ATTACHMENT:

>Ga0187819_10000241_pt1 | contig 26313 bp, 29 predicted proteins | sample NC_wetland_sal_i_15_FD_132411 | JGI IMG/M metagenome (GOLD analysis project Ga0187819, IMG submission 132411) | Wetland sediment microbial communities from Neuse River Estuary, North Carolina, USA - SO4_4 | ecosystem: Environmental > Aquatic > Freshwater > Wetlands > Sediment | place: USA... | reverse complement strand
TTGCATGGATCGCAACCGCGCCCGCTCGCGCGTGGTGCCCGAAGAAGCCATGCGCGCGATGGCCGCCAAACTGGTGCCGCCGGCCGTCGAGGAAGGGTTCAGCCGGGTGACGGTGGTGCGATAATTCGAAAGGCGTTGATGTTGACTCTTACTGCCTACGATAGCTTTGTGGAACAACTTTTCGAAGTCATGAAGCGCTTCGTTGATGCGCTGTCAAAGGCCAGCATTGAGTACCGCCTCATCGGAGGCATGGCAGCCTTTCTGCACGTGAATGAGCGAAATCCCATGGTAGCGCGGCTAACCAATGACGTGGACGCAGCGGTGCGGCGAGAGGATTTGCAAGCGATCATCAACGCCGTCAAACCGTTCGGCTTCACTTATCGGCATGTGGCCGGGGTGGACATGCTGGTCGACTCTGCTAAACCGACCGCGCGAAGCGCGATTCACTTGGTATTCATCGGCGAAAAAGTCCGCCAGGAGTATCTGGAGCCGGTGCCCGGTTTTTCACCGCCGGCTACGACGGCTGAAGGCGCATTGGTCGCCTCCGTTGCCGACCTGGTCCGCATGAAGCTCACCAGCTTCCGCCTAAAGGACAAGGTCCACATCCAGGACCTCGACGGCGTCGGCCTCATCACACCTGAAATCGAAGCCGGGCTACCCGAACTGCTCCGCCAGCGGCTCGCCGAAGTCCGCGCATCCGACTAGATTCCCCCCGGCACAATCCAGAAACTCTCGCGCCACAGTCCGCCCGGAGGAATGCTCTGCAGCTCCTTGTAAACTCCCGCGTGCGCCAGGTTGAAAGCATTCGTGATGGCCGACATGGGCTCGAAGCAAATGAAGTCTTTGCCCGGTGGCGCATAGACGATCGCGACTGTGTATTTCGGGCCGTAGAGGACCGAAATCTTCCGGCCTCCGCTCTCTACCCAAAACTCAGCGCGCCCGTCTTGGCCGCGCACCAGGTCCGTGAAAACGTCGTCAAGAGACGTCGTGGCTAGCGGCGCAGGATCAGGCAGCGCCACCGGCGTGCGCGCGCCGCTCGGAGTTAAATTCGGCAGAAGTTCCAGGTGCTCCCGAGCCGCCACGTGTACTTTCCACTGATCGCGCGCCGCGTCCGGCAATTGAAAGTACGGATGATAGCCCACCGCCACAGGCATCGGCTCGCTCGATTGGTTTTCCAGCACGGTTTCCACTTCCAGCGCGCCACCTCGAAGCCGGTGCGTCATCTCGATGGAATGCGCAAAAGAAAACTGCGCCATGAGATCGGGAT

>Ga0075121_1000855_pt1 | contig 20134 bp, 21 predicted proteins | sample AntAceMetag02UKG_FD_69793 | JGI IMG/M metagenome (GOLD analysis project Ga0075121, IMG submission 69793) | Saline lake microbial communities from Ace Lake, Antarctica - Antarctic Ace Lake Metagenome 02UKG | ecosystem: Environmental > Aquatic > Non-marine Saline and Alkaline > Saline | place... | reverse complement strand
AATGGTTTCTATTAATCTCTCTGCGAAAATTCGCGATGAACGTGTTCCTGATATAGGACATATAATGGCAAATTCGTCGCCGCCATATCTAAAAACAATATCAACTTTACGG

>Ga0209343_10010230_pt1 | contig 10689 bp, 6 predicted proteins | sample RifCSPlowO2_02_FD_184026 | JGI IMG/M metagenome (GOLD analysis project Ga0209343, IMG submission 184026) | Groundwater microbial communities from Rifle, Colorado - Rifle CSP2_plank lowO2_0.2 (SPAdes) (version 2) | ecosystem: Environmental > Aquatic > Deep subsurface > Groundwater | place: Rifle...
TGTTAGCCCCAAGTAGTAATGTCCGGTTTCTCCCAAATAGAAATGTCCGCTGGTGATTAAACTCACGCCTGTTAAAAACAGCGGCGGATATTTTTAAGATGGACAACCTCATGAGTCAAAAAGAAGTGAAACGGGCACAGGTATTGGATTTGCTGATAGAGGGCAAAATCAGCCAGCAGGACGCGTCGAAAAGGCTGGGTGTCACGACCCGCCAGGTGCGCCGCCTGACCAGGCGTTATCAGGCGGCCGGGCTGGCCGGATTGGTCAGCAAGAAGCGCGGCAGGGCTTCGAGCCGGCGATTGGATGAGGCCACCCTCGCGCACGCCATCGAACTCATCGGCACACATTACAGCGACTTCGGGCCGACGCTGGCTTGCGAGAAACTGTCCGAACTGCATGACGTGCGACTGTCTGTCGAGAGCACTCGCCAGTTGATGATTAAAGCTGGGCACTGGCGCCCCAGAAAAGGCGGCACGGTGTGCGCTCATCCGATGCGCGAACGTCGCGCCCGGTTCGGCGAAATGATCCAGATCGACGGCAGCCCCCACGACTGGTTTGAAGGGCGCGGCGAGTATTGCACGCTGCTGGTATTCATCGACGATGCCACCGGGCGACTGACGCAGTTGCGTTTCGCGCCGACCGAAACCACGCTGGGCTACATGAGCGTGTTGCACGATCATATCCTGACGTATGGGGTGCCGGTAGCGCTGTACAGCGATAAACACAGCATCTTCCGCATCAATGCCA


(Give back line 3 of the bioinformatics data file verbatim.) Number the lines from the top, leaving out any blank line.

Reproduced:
>Ga0075121_1000855_pt1 | contig 20134 bp, 21 predicted proteins | sample AntAceMetag02UKG_FD_69793 | JGI IMG/M metagenome (GOLD analysis project Ga0075121, IMG submission 69793) | Saline lake microbial communities from Ace Lake, Antarctica - Antarctic Ace Lake Metagenome 02UKG | ecosystem: Environmental > Aquatic > Non-marine Saline and Alkaline > Saline | place... | reverse complement strand